I think I need to switch my Master's project, but am not sure how to start.
November 21, 2006 11:48 AM   Subscribe

[Gradschooletiquettefilter] I'm currently working on an MS in geology. I'm just into my second year. For a number of reasons, I'm pretty unhappy with my current project, and am considering switching, and would like some advice on how to do so respectfully. There is, of course...

I came to this program to work on a different project, and for various reasons that are neither my nor my advisor's fault, it fell through. The 'consolation project' that I'm currently working on is just not doing it for me. I can't get excited about it, I'm not finding it particularly intellectually stimulating or challenging, and I'm starting to think that this particular subdiscipline of geology is not where I want to be, long term. I think that I'd actually rather do environmental work. Fortunately for me, there are plenty of subdisciplines in geology that are environmentally relevant. One professor in my department who does relevant stuff said during a talk that he was looking for grad students. I'm pretty interested in what he does, and actually have about 9 months of work experience that is semi-related. I'm very strongly considering approaching him to ask whether I could work for him. I'm not concerned that I'd have to stay here longer. I'd much rather put in more time on something I care about that would help me land an environmental job, than just get out of here with a degree in something I'm not engaged with. So here are my questions:

1. What is the 'polite' way to go about this? I asked two friends who are grad students at different institutions, and got very different advice. One said to be up front with my current advisor, and to tell her what's going on before I switch, to avoid appearing 'shady'. The other friend said I should approach the other professor, and have a 'door shut' conversation about would he take me on, what would I work on, what's his funding like, and not tell my current advisor about all this until something is fairly concrete with him. Basically, friend 2 thought I shouldn't burn any bridges before knowing that there is something else for me. Honestly, I can see the logic in both positions. I'd been leaning towards telling my current advisor first, as I like and respect her a lot. It's not that I don't want to work with her, I'm just realizing I don't want to work on what she works on. So I'd like to hear your thoughts on what are the best ways to go about making this change while ruffling the fewest feathers.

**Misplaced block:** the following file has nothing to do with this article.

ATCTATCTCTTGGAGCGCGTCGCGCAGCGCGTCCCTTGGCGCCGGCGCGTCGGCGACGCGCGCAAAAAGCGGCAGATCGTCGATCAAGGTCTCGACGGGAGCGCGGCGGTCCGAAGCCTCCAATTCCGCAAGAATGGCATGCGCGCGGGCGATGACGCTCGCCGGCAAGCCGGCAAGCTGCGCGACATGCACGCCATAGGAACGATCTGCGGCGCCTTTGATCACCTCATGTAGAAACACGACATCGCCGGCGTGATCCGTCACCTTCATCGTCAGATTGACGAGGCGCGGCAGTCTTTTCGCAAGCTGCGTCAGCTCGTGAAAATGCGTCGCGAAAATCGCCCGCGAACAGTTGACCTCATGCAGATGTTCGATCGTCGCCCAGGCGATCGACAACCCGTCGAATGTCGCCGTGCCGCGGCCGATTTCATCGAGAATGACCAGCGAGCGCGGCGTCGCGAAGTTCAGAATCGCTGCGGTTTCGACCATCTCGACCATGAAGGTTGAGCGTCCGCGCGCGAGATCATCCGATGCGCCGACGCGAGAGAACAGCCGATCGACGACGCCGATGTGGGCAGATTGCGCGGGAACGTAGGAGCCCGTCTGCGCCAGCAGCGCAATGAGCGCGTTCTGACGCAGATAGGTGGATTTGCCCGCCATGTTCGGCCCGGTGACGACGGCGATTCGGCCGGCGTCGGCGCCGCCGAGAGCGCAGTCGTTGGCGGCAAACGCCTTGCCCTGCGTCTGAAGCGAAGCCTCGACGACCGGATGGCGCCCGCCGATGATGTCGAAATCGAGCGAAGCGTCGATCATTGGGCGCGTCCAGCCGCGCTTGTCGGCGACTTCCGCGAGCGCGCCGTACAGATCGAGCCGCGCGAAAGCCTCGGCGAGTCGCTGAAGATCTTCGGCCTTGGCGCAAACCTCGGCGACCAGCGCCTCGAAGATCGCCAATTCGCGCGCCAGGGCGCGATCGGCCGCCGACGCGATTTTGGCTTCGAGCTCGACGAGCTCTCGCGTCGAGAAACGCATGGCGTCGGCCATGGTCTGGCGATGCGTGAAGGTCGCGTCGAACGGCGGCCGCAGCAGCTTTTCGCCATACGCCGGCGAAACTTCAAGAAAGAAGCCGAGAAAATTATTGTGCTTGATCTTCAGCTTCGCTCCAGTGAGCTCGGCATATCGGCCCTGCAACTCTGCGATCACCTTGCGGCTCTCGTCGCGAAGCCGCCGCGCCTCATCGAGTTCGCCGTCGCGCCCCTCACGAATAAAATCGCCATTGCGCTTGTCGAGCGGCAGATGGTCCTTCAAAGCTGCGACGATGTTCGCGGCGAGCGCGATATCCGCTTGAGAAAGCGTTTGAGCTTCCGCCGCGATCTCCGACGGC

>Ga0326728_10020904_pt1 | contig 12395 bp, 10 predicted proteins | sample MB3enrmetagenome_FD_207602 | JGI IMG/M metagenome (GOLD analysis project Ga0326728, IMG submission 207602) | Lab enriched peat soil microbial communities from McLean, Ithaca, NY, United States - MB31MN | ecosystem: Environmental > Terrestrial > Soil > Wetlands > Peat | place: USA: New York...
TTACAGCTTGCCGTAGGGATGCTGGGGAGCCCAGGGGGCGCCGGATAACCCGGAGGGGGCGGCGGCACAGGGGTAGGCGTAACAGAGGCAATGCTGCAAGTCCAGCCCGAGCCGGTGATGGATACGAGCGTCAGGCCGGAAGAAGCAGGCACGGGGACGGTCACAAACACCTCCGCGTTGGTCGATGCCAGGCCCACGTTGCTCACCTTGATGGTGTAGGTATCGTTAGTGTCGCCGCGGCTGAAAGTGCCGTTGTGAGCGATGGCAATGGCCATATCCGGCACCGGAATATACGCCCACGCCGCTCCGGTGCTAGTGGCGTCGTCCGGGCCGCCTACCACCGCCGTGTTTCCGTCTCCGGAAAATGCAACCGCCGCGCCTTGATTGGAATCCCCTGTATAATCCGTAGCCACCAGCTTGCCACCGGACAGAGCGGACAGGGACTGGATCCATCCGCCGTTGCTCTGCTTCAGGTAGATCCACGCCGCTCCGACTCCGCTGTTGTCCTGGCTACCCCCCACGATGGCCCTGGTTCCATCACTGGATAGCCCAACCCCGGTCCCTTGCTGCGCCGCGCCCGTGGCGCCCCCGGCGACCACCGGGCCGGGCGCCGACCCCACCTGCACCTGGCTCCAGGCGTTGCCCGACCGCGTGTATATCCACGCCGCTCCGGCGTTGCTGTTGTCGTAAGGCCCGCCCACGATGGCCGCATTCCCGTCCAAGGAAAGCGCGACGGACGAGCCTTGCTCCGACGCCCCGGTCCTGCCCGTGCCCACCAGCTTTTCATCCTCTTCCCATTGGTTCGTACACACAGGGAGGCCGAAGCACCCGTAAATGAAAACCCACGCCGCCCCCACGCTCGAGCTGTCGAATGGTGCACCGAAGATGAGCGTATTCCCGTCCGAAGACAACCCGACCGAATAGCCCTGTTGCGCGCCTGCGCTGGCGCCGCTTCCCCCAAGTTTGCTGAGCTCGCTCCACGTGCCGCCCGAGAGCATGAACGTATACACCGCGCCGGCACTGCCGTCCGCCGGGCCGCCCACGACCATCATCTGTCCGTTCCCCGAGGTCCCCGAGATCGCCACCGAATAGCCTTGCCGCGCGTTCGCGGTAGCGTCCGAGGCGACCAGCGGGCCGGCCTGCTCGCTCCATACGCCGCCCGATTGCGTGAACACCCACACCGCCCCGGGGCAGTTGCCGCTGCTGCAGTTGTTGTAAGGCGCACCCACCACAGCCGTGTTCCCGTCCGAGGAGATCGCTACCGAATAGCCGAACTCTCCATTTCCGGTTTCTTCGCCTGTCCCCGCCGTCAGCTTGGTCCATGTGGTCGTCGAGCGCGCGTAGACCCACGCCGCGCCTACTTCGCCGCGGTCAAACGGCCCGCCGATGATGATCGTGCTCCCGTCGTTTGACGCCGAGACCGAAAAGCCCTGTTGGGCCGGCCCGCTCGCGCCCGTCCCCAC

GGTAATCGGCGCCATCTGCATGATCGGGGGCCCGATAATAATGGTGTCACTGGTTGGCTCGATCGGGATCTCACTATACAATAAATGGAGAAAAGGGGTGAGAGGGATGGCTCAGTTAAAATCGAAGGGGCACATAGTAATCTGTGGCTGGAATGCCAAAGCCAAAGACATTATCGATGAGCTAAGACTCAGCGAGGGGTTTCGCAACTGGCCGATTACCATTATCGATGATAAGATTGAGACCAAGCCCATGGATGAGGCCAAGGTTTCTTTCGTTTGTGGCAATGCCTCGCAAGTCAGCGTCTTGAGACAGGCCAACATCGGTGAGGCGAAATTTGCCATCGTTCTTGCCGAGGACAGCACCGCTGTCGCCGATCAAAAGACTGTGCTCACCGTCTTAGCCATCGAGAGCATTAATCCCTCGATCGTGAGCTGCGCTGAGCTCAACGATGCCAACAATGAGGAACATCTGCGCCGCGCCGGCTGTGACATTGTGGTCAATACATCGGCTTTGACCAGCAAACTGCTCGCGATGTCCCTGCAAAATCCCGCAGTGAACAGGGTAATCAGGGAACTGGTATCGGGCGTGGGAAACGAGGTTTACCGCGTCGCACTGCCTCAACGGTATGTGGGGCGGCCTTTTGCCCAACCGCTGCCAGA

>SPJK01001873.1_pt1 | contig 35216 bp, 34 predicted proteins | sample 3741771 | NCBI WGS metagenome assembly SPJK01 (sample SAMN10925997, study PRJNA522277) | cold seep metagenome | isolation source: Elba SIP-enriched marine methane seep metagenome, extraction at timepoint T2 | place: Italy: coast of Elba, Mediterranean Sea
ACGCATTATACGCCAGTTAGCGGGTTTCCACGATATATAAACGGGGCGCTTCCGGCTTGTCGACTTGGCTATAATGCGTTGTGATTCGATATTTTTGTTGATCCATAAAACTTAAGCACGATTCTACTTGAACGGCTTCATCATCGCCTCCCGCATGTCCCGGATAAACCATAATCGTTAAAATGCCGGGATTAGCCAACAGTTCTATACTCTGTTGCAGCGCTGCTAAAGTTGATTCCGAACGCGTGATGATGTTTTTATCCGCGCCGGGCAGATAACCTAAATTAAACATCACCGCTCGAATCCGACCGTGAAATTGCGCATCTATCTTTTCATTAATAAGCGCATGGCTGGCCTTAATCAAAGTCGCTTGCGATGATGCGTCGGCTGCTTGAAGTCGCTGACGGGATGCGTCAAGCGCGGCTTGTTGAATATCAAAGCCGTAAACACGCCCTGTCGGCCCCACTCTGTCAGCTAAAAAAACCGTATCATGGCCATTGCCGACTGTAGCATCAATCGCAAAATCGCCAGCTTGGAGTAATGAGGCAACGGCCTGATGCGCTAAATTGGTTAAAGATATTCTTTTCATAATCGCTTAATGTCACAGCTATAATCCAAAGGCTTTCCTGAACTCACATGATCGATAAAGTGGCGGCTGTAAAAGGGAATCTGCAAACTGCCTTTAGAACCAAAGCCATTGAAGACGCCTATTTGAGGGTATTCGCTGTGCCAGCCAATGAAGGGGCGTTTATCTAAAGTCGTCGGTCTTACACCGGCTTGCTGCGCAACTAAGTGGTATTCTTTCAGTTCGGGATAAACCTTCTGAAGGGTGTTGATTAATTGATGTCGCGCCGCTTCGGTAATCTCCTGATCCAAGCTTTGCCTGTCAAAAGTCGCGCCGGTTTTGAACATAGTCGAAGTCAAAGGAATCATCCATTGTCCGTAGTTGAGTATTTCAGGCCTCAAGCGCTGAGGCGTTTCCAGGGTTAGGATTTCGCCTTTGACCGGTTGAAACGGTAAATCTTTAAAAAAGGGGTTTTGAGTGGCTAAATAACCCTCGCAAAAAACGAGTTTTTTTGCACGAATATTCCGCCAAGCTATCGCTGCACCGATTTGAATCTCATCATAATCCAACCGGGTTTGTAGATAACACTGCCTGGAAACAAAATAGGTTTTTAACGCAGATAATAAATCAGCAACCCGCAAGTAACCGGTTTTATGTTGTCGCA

2. While I think changing to work with this new advisor is what I want to do, I'm a little intimidated by the idea of making such a big change, and I don't want to bum my current advisor out, because I like her. In general, I tend to shy away from conflict, and am not too good at doing things like this. What are some good ways for me to be sure that this is the right decision, and then have the guts to go through with it?

I know this was a long question; thanks much for reading. I thought about posting anonymously, but I wanted to be able to chime back in if people have questions, and I don't think anybody in my dept (with the exception of one good friend who knows my whole situation) reads metafilter.
posted by HighTechUnderpants to Education (6 answers total) 1 user marked this as a favorite